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Watch Nelson Makamo's Interview on 'The Daily Show with Trevor Noah' for a Dose of Inspiration

Get to know how the South African artist uses imagery of the joyous African child as a language to communicate universal truths with the world.

It seems that Trevor Noah has been putting on for African creatives on The Daily Show more often and we're here for it.

South Africa's very own Nelson Makamo recently made an appearance on the show, where he talks about his journey from making his own toys out of clay to showing his family and community that he can establish himself as an earning artist independently.


"You've gone from being a successful South African artist to a world-renowned artist," Noah says to Makamo. "People come to South Africa to view your art, to purchase your art—from Alicia Keys to Oprah Winfrey."

Makamo also explains how he developed his noteworthy work into his own universal language, especially since his travels have revealed to him that we're all going through and aspiring for the same things as human beings.

He then goes in detail as to why he uses imagery of African children:

I had to use a reference that was too close to me which is of the child—an African child. If you look at how the African child was portrayed globally, it was portrayed either hungry, disadvantaged and all of that. But if you've been to Africa...it's like a taboo. I had to go back and reintroduce how we are as Africans—to actually say that we are more or less the same as any other person in the world.

As Noah summarizes, Makamo is well on his way to create a world where young African artists can access the world with their art rather than the gatekeepers telling them how their art should be accessed.

Watch the full clip here or below.

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The 11 Best Nigerian Songs of the Month (May)

Featuring Davido, Tekno, Little Simz, Mr Eazi, Wizkid and more.

Here are the best tracks that came out of the buzzing Nigerian scene in May.

Follow our NAIJA HITS playlist on Spotify here and Apple Music here.

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The 6 Best East African Songs of the Month (May)

Featuring Ibraah, Sheebah, Rayvanny and more.

Here is our selection of the best East African songs of May. These are the tracks shaking up the region right now.

Follow our East African Grooves playlist on Spotify and Apple Music.

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Image courtesy of With Love PR.

The 11 Best Caribbean Songs of the Month (May)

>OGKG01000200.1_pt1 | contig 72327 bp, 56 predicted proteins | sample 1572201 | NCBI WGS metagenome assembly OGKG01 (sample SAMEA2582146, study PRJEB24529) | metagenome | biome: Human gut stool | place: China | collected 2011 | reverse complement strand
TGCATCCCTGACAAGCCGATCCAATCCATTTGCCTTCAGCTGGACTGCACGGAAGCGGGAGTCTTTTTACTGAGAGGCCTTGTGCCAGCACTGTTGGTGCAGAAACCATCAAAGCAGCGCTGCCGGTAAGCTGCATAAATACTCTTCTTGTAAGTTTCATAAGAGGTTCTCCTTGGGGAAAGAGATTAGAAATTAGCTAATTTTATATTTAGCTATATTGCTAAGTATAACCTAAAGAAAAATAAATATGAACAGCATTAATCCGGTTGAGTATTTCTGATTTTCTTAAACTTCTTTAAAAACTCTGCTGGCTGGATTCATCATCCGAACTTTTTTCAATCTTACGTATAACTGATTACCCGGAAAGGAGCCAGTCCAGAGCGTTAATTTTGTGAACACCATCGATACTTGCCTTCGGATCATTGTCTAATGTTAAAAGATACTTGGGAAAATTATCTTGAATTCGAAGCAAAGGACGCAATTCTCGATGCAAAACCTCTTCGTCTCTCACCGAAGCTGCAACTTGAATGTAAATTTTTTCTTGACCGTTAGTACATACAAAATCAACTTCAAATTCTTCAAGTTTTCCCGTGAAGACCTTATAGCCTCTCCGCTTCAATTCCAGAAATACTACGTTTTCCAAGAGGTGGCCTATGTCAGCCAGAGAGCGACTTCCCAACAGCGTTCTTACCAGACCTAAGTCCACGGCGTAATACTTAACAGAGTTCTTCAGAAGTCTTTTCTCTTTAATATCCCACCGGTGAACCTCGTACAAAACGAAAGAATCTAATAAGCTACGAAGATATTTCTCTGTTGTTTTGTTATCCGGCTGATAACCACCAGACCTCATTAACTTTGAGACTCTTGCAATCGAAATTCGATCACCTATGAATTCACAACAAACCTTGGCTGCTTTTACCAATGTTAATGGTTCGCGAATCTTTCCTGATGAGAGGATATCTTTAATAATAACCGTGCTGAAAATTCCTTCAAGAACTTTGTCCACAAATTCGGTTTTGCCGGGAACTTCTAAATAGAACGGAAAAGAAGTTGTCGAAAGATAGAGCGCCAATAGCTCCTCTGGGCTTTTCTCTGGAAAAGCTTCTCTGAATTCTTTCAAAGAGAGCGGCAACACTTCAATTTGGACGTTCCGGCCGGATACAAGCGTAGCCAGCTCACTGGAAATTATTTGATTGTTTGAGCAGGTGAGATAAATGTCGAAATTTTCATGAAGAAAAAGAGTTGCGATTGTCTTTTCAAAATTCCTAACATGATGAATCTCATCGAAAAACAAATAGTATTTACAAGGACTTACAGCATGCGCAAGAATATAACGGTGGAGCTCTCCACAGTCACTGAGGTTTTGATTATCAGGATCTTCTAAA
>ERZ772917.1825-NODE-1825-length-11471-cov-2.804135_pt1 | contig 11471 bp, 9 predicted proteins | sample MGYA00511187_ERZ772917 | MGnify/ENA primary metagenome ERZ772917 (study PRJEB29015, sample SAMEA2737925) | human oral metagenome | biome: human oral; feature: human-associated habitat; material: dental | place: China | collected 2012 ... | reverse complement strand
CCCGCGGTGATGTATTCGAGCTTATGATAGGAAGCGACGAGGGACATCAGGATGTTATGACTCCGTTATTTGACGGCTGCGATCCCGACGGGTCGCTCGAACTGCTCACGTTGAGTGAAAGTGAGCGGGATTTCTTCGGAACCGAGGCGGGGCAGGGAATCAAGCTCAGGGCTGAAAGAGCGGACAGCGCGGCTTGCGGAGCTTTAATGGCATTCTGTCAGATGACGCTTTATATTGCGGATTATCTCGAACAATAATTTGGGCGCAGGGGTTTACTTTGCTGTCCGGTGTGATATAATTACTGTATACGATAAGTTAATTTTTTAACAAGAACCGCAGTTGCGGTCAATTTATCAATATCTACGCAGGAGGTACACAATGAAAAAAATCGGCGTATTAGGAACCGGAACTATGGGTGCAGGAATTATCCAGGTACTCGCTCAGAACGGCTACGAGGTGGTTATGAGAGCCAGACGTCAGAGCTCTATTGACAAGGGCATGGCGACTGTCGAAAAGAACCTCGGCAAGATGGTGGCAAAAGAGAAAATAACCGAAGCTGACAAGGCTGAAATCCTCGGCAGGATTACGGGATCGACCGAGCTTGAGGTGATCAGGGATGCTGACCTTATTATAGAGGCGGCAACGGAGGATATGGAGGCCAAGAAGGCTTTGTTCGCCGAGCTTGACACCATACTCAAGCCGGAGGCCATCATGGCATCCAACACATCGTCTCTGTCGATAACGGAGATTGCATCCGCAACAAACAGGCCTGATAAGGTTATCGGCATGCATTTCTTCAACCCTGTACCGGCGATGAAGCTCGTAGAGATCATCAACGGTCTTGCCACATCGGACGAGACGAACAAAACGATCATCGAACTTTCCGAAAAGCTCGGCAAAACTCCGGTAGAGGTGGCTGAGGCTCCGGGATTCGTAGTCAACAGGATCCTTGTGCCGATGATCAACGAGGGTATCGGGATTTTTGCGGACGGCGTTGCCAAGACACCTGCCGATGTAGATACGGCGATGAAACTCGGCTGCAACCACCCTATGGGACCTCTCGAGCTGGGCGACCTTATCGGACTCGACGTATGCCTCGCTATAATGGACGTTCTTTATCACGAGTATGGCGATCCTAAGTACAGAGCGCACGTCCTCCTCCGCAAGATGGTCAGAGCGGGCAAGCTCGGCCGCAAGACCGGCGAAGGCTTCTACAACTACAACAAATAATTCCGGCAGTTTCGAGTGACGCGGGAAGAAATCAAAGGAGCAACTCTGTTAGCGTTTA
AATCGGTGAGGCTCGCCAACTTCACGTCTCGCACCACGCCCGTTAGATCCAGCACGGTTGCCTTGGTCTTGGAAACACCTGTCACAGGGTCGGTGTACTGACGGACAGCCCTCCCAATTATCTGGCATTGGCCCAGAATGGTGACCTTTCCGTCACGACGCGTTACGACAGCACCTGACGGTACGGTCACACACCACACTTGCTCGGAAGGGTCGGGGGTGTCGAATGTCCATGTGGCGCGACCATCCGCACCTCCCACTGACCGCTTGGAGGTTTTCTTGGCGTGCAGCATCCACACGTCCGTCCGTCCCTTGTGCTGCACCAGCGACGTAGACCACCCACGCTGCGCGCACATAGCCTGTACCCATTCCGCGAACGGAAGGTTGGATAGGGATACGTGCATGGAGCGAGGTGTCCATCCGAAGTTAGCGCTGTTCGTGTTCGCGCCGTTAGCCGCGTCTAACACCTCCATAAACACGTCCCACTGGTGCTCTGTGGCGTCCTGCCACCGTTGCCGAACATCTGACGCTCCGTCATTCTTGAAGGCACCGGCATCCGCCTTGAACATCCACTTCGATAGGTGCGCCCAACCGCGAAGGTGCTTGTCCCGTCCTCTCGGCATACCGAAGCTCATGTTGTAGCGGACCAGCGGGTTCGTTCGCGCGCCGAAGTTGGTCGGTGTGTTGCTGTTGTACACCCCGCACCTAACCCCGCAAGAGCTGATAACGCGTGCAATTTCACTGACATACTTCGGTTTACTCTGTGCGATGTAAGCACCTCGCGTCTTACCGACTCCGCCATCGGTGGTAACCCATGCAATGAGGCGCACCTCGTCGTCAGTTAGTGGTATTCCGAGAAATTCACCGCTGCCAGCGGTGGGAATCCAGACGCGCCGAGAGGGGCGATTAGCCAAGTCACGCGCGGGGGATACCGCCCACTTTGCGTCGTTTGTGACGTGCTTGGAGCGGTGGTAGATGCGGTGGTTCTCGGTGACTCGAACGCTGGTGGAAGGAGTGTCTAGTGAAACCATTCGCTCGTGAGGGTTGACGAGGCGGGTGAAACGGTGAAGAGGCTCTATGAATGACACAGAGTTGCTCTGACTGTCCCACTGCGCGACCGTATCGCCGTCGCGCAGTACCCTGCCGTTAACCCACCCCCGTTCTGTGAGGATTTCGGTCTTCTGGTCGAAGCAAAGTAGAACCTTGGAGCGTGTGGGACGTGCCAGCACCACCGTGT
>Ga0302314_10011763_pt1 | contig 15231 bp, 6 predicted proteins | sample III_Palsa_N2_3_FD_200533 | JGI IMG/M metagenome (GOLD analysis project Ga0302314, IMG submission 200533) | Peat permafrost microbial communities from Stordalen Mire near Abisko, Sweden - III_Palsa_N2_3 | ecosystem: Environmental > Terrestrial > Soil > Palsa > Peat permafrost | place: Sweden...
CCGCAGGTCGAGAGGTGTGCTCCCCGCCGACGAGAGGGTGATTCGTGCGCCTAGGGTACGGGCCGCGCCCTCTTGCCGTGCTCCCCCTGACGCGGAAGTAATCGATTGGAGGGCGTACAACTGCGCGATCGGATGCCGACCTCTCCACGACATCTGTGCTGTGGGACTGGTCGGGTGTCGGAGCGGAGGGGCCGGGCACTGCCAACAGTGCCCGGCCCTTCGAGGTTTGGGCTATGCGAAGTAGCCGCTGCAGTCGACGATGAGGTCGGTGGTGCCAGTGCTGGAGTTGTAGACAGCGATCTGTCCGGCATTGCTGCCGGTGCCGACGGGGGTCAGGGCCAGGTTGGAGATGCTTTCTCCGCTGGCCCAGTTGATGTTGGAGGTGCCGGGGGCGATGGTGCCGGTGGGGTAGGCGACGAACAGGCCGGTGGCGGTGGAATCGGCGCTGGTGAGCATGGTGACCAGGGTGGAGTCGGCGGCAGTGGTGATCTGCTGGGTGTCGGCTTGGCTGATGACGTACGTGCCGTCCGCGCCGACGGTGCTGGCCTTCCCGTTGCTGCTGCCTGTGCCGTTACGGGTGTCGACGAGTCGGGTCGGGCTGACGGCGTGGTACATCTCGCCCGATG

Featuring Konshens x Afro B, Mr. Vegas, Stylo G, Sean Paul and more.

Back in the vinyl era, it was said that Jamaica produced more records per capita than any other nation in the world. In 2020, dancehall artists seem determined to uphold that reputation for prolific musicality, even in the midst of a global pandemic.

Undoubtedly, Jamaican artists are driving Caribbean music at the moment, a dominance only partly explained by the recent proliferation of home studio setups and desktop production in dancehall (making it easier to keep the musical vibes flowing without touching road). It also has to do with simple timing, as music production and release calendars elsewhere in the Caribbean are often focused on the yearly crescendo of Carnival.

Trinidad, of course, pulled off a massive turnout at the end of February, just before recording their first confirmed case of COVID-19. But if Trini soca artists have already put in their work for 2020, many other West Indian Carnivals were or presumably will be cancelled. It remains to be seen whether scenes and styles associated with the big summer Carnivals (St. Lucian dennery, Bajan crop over and Grenadian jab-jab, to name a few) will take the risk of allowing large gatherings or attempt to recreate the festival experience virtually in an effort to support ongoing quarantine initiatives.

It's a strange new world...but we can all be thankful it still has room for a good old fashioned soundclash now and then. In that spirit, get all the Caribbean heat for this May below.

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#JusticeForBellyMujinga: British Police Ending Investigation Into Death of Railway Worker

Mujinga, a Congolese-born railway worker, died of COVID-19 after being spat on by a man who said he was infected with the disease.